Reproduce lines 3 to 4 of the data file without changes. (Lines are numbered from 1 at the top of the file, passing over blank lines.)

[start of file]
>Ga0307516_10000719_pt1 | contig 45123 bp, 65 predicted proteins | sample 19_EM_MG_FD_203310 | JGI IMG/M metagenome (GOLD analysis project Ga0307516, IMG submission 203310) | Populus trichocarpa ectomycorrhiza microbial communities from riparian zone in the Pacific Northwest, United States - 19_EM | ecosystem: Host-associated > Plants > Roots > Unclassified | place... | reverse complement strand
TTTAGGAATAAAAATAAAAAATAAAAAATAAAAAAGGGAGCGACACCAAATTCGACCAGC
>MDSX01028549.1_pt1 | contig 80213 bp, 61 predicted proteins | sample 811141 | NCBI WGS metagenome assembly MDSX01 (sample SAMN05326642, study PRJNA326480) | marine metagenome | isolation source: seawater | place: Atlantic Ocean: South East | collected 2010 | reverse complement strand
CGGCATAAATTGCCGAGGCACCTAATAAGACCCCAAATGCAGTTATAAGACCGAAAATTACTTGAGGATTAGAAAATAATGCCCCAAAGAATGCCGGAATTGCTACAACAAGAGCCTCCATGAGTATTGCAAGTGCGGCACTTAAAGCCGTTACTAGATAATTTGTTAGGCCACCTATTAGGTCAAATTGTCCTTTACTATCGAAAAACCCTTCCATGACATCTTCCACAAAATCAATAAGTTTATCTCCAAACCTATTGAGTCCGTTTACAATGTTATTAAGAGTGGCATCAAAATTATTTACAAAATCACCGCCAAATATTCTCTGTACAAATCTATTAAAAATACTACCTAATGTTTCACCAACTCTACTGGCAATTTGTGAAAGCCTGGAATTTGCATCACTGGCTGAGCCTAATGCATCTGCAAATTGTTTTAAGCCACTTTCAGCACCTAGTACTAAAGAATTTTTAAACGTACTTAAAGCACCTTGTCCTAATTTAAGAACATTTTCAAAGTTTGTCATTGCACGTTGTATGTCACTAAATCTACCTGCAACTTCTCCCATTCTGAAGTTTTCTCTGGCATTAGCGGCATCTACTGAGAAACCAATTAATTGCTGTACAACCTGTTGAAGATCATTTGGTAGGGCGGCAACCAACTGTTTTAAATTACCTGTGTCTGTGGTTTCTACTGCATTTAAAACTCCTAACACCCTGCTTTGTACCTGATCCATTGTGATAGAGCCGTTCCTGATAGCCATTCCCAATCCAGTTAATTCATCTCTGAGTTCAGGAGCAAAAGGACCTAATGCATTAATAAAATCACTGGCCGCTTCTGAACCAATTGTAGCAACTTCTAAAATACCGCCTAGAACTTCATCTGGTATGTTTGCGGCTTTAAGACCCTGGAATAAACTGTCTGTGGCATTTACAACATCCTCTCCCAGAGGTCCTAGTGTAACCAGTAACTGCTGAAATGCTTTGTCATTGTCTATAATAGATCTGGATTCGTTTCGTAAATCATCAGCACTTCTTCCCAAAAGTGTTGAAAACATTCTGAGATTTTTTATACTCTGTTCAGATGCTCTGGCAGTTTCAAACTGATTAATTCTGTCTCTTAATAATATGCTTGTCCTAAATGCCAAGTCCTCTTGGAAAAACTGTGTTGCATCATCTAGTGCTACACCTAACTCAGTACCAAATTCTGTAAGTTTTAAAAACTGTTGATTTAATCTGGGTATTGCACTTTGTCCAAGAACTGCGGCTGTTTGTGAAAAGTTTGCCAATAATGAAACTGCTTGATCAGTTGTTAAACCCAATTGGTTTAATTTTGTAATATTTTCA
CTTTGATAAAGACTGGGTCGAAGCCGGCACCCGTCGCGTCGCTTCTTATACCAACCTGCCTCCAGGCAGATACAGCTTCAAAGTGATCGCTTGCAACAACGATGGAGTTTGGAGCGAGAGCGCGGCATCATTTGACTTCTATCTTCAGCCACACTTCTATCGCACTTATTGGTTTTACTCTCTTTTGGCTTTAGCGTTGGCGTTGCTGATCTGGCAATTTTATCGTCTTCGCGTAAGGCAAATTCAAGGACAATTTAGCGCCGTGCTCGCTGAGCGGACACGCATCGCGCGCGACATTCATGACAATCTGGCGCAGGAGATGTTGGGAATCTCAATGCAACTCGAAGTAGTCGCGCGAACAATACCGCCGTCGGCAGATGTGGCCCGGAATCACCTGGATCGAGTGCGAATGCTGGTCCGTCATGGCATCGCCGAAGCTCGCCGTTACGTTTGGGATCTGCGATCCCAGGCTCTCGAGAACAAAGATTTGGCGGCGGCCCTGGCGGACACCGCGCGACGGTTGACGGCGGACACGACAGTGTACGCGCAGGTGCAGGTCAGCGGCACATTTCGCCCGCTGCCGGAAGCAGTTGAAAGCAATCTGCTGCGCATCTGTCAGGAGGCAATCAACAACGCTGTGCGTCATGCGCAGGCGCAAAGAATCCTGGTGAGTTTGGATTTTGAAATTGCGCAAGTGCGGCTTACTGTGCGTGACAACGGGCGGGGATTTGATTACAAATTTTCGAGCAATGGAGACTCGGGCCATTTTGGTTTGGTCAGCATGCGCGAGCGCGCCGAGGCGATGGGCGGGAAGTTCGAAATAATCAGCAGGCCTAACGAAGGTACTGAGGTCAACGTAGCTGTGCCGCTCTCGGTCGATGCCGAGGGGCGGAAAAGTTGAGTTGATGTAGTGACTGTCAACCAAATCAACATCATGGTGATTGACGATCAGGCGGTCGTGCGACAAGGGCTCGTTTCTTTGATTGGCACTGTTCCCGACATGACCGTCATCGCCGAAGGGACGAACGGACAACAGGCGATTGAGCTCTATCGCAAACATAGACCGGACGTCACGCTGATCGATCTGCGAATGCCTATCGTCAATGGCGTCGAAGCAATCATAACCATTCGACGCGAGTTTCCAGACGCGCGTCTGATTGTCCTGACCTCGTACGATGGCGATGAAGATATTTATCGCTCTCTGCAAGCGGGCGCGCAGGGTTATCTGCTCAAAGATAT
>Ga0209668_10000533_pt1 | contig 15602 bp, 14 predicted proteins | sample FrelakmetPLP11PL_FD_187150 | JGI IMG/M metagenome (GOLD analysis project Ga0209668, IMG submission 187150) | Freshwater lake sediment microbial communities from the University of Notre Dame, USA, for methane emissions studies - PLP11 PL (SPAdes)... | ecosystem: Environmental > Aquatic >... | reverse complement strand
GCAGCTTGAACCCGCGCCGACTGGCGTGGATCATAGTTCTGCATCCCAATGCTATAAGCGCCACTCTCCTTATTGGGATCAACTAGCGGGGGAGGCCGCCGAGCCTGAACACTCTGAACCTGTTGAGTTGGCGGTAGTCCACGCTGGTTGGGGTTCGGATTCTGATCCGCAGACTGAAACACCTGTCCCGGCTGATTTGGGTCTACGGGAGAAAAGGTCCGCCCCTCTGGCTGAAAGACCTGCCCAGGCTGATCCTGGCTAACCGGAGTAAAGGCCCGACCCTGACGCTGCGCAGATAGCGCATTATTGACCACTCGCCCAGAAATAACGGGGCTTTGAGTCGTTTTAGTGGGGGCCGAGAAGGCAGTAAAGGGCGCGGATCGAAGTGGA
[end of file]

>MDSX01028549.1_pt1 | contig 80213 bp, 61 predicted proteins | sample 811141 | NCBI WGS metagenome assembly MDSX01 (sample SAMN05326642, study PRJNA326480) | marine metagenome | isolation source: seawater | place: Atlantic Ocean: South East | collected 2010 | reverse complement strand
CGGCATAAATTGCCGAGGCACCTAATAAGACCCCAAATGCAGTTATAAGACCGAAAATTACTTGAGGATTAGAAAATAATGCCCCAAAGAATGCCGGAATTGCTACAACAAGAGCCTCCATGAGTATTGCAAGTGCGGCACTTAAAGCCGTTACTAGATAATTTGTTAGGCCACCTATTAGGTCAAATTGTCCTTTACTATCGAAAAACCCTTCCATGACATCTTCCACAAAATCAATAAGTTTATCTCCAAACCTATTGAGTCCGTTTACAATGTTATTAAGAGTGGCATCAAAATTATTTACAAAATCACCGCCAAATATTCTCTGTACAAATCTATTAAAAATACTACCTAATGTTTCACCAACTCTACTGGCAATTTGTGAAAGCCTGGAATTTGCATCACTGGCTGAGCCTAATGCATCTGCAAATTGTTTTAAGCCACTTTCAGCACCTAGTACTAAAGAATTTTTAAACGTACTTAAAGCACCTTGTCCTAATTTAAGAACATTTTCAAAGTTTGTCATTGCACGTTGTATGTCACTAAATCTACCTGCAACTTCTCCCATTCTGAAGTTTTCTCTGGCATTAGCGGCATCTACTGAGAAACCAATTAATTGCTGTACAACCTGTTGAAGATCATTTGGTAGGGCGGCAACCAACTGTTTTAAATTACCTGTGTCTGTGGTTTCTACTGCATTTAAAACTCCTAACACCCTGCTTTGTACCTGATCCATTGTGATAGAGCCGTTCCTGATAGCCATTCCCAATCCAGTTAATTCATCTCTGAGTTCAGGAGCAAAAGGACCTAATGCATTAATAAAATCACTGGCCGCTTCTGAACCAATTGTAGCAACTTCTAAAATACCGCCTAGAACTTCATCTGGTATGTTTGCGGCTTTAAGACCCTGGAATAAACTGTCTGTGGCATTTACAACATCCTCTCCCAGAGGTCCTAGTGTAACCAGTAACTGCTGAAATGCTTTGTCATTGTCTATAATAGATCTGGATTCGTTTCGTAAATCATCAGCACTTCTTCCCAAAAGTGTTGAAAACATTCTGAGATTTTTTATACTCTGTTCAGATGCTCTGGCAGTTTCAAACTGATTAATTCTGTCTCTTAATAATATGCTTGTCCTAAATGCCAAGTCCTCTTGGAAAAACTGTGTTGCATCATCTAGTGCTACACCTAACTCAGTACCAAATTCTGTAAGTTTTAAAAACTGTTGATTTAATCTGGGTATTGCACTTTGTCCAAGAACTGCGGCTGTTTGTGAAAAGTTTGCCAATAATGAAACTGCTTGATCAGTTGTTAAACCCAATTGGTTTAATTTTGTAATATTTTCA